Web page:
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Following actions by the Food and Drug Administration (FDA), a Texas-based company has agreed to recall and destroy a dietary supplement linked to dozens of cases of acute liver failure and hepatitis, including one death and illnesses so severe that several patients required liver transplants.
In addition to the recall of certain OxyElite Pro products, USPLabs assured FDA officials that it will destroy warehouse stocks of the supplement, with a retail value of about $22 million. FDA will oversee the destruction of the product.
"As soon as we suspected a possible link between OxyElite Pro products and cases of liver failure and non-viral hepatitis in Hawaii, we warned the public and immediately launched an investigation with state officials and the Centers for Disease Control and Prevention (CDC)," said Daniel Fabricant, Ph.D., director of FDA's Division of Dietary Supplement Programs. "Our mandate to protect the public was fulfilled by ensuring the swift removal of the product from the marketplace."
FDA used new enforcement tools provided by the FDA Food Safety Modernization Act to act quickly in the face of a potential danger to public health.
The supplement was advertised as an aid to losing weight and building muscles. FDA warned the company on Oct. 11, 2013, that certain OxyElite Pro products and another supplement, VERSA-1, are considered adulterated because they contain a new dietary ingredient, aegeline, for which the company did not provide evidence of safety.
While FDA's investigation is still ongoing, the agency continues to warn consumers to avoid using OxyElite Pro and VERSA-1.
Earlier this year, a stockpile of another formulation of OxyElite Pro was destroyed after being held through an FDA administrative detention order. A stimulant included in those products, DMAA, or dimethylamylamine, can cause high blood pressure and lead to heart attacks, seizures, psychiatric disorders and death.
After removing DMAA from its products, USPLabs substituted aegeline, among other ingredients, in certain OxyElite Pro products. Non-synthetic aegeline is an alkaloid extract from leaves of the Asian bael tree (Agele marmelos).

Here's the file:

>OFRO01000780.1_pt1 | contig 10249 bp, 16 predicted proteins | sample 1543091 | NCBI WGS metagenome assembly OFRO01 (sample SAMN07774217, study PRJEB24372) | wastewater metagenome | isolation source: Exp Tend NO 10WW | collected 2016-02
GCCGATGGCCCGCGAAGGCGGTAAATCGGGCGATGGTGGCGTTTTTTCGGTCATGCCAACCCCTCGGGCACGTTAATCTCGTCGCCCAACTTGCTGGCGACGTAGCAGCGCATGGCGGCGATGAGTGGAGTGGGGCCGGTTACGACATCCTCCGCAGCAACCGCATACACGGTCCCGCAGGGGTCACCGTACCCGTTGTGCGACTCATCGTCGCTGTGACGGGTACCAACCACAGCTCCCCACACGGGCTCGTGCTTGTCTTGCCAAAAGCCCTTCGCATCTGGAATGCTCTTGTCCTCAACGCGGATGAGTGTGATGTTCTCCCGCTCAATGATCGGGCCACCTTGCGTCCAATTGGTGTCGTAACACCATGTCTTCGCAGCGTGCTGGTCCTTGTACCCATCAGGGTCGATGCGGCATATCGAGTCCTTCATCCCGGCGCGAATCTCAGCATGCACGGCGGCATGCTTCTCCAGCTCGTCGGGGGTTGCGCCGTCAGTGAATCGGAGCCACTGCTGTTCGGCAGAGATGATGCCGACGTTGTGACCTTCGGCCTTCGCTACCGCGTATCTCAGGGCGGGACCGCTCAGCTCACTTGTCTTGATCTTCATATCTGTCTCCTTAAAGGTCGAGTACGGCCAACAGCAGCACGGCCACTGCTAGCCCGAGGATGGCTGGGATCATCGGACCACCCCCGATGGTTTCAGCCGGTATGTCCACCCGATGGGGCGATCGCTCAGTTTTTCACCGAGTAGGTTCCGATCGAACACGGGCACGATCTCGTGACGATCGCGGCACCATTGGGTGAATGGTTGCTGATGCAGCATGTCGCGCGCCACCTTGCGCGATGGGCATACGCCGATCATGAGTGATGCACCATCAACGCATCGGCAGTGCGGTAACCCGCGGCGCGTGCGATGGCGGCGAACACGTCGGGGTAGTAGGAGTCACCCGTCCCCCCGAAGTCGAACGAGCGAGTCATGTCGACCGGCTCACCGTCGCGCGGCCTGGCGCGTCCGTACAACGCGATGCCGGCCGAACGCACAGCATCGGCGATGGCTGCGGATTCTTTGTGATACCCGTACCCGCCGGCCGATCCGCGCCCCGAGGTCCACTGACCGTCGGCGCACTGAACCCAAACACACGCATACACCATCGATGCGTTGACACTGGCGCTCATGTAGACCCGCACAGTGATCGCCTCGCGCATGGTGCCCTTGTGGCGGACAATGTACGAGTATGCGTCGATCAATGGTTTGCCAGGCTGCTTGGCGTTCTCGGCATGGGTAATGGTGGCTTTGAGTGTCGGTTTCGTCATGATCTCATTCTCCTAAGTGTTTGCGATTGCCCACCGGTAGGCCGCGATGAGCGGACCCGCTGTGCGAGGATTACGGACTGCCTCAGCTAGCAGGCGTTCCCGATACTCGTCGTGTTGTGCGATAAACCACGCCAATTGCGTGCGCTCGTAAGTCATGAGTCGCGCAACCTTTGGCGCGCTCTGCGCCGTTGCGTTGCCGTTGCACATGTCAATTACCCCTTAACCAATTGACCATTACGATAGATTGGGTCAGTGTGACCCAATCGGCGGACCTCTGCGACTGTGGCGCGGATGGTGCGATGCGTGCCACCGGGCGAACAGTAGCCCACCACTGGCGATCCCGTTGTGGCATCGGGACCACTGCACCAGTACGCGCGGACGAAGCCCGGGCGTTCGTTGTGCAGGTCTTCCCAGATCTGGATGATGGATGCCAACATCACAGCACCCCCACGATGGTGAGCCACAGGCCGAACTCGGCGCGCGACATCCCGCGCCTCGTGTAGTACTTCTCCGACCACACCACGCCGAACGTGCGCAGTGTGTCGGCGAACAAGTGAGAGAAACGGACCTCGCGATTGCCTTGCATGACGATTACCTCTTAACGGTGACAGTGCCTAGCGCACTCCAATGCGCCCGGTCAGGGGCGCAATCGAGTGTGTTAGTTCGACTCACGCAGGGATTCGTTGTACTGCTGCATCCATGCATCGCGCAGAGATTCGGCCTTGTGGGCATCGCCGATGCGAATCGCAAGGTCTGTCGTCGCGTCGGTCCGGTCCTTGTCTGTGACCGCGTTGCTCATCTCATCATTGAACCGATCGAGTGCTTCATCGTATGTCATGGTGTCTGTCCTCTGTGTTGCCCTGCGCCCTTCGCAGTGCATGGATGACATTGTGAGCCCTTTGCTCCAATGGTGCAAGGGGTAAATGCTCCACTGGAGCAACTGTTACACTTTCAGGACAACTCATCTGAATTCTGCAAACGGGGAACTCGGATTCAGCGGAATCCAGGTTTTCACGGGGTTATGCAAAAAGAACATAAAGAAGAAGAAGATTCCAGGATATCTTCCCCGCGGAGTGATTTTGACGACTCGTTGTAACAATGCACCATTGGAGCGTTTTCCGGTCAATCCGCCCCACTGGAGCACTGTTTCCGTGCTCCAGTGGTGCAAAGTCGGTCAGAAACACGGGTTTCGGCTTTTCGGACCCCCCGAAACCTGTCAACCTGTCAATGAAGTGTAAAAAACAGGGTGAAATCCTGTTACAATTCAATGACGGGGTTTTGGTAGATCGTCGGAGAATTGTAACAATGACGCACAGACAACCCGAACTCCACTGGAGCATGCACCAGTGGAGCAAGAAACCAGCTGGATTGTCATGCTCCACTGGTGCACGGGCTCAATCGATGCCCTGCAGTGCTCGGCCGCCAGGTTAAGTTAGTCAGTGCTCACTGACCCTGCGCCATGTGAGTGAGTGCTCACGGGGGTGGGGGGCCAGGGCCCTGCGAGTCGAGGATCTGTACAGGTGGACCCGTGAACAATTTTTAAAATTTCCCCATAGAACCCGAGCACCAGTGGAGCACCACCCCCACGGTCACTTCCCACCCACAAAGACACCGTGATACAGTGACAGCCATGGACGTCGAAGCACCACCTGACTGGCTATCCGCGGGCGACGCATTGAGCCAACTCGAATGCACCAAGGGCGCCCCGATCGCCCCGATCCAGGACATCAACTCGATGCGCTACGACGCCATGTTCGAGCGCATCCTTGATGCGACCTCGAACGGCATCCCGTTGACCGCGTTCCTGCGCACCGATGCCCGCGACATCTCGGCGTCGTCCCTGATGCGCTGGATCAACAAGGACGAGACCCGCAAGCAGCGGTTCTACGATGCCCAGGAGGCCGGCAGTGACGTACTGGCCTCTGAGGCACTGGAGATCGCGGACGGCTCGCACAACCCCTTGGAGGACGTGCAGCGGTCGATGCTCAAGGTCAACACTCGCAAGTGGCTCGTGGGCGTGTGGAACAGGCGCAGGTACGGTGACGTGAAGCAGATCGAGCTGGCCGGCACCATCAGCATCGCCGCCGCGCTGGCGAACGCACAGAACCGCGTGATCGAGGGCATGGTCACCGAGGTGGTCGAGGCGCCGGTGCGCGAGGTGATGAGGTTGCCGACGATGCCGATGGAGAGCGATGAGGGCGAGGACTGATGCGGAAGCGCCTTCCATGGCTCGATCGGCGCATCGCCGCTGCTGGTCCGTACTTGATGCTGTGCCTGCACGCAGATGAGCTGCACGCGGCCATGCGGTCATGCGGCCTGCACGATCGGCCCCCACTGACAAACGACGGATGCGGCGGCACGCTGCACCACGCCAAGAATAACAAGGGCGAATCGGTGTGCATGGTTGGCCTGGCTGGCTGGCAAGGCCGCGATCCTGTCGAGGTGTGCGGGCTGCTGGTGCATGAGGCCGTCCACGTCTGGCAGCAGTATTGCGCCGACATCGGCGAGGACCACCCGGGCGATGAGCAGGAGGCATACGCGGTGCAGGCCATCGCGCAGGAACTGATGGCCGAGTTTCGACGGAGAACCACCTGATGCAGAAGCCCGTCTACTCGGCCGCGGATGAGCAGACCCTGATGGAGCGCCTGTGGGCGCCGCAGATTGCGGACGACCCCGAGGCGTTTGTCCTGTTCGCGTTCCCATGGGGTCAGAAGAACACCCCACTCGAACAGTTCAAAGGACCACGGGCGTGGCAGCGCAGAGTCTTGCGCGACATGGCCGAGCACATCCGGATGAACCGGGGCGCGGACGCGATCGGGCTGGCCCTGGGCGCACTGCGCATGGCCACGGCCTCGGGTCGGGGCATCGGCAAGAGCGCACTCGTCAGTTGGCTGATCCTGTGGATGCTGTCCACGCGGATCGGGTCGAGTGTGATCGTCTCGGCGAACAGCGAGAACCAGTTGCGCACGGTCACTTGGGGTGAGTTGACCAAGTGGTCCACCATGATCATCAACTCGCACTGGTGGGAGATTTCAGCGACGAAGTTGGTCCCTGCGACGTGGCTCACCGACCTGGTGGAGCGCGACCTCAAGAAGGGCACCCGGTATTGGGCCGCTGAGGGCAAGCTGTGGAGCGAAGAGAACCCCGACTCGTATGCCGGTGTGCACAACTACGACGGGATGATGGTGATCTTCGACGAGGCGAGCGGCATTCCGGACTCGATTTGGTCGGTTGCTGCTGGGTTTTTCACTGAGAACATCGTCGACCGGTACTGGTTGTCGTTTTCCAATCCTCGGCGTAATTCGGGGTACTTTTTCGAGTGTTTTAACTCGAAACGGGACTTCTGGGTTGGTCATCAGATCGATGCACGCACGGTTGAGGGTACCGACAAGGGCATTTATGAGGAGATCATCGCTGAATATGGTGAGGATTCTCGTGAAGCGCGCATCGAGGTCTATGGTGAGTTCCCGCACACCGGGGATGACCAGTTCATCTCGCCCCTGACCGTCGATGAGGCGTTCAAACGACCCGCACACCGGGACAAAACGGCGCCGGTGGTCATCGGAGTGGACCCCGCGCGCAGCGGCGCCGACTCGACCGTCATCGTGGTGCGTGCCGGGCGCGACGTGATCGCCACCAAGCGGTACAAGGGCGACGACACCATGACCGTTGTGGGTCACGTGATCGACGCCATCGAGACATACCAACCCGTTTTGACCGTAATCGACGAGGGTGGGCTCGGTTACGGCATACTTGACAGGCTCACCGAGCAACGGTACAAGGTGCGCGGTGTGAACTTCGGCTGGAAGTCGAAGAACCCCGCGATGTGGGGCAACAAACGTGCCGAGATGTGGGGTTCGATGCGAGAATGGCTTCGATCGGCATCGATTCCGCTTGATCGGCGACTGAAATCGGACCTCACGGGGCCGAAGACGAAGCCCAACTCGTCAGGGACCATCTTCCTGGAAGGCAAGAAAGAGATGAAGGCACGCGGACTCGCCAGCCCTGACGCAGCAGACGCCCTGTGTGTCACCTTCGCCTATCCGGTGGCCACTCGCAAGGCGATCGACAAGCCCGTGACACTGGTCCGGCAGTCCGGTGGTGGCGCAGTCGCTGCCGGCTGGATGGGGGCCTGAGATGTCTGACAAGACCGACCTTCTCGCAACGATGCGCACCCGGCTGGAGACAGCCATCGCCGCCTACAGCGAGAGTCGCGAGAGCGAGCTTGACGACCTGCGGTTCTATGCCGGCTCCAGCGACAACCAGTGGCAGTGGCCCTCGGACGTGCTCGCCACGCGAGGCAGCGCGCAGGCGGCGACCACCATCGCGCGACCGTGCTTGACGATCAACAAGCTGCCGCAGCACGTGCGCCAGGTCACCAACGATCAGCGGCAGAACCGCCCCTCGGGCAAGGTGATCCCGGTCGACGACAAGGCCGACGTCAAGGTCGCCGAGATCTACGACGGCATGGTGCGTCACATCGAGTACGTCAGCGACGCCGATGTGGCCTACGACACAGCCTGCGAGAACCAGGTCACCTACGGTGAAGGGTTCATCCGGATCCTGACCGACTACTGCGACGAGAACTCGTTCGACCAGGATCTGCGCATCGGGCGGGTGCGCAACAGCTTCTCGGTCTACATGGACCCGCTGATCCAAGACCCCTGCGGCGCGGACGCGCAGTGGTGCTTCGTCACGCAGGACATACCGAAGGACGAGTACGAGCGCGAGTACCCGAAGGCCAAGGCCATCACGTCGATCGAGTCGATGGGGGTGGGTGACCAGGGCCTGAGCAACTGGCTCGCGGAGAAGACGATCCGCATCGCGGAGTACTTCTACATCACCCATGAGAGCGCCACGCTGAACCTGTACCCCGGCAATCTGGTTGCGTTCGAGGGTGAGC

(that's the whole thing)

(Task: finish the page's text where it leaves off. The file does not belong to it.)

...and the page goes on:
"Twice in a short period, this company has added new dietary ingredients to supplements without notifying the FDA and providing a reasonable expectation of safety, as required by law," said Fabricant. "Losses to the company should also serve as a reminder that FDA's laws and regulations serve a purpose and must be followed."
On Sept. 13, 2013, FDA learned of a cluster of seven Hawaii residents with acute liver failure/non-viral hepatitis.
A joint investigation by the Hawaii Department of Health and CDC revealed that the patients all had consumed OxyElite Pro products. FDA meanwhile identified patients outside of Hawaii with similar liver dysfunction after using OxyElite Pro.
The FDA urged the public to avoid using products labeled as OxyElite Pro or VERSA-1 while the agency investigated further.
On Oct. 11, 2013, FDA warned the company that certain OxyElite Pro and VERSA-1 products were deemed adulterated and that failure to immediately cease distribution of both products could lead to enforcement actions. The FDA also outlined its findings of harm linked to OxyElite Pro.
As of the end of October 2013, there were 56 cases of acute liver failure or acute hepatitis linked to OxyPro Elite, 43 of them in Hawaii. The investigation continues.
While manufacturers of dietary supplements are not required to provide proof of safety and effectiveness prior to marketing, they are required to notify the FDA of plans to include a new dietary ingredient. They are also required to submit evidence that the dietary ingredient would reasonably be expected to be safe under the conditions of use recommended or suggested in the supplement labeling. A new dietary ingredient is defined as one not marketed in the United States before Oct. 15, 1994.
Companies are required to provide evidence of safety of the new dietary ingredient 75 days before the product goes to market. This notification was not made by USPLabs before it began using DMAA, a new dietary ingredient, in OxyElite Pro. FDA was likewise not informed when the company, no longer formulating with DMAA, began using the new dietary ingredient aegeline.
The FDA Food Safety Modernization Act has been instrumental in FDA's enforcement actions regarding the OxyElite Pro dietary supplements.
“The new law provided us new tools to act when a potential hazard is introduced to the market,” said Fabricant. “The goal, however, is to prevent these things from happening. Companies must realize there are consequences for their actions, and consumers can help by exercising caution.”
This article appears on FDA's Consumer Updates page, which features the latest on all FDA-regulated products.
Nov. 18, 2013
For More Information
FDA Voice Blog FDA Investigation Summary: Acute Hepatitis Illnesses Linked to Certain OxyElite Pro Products
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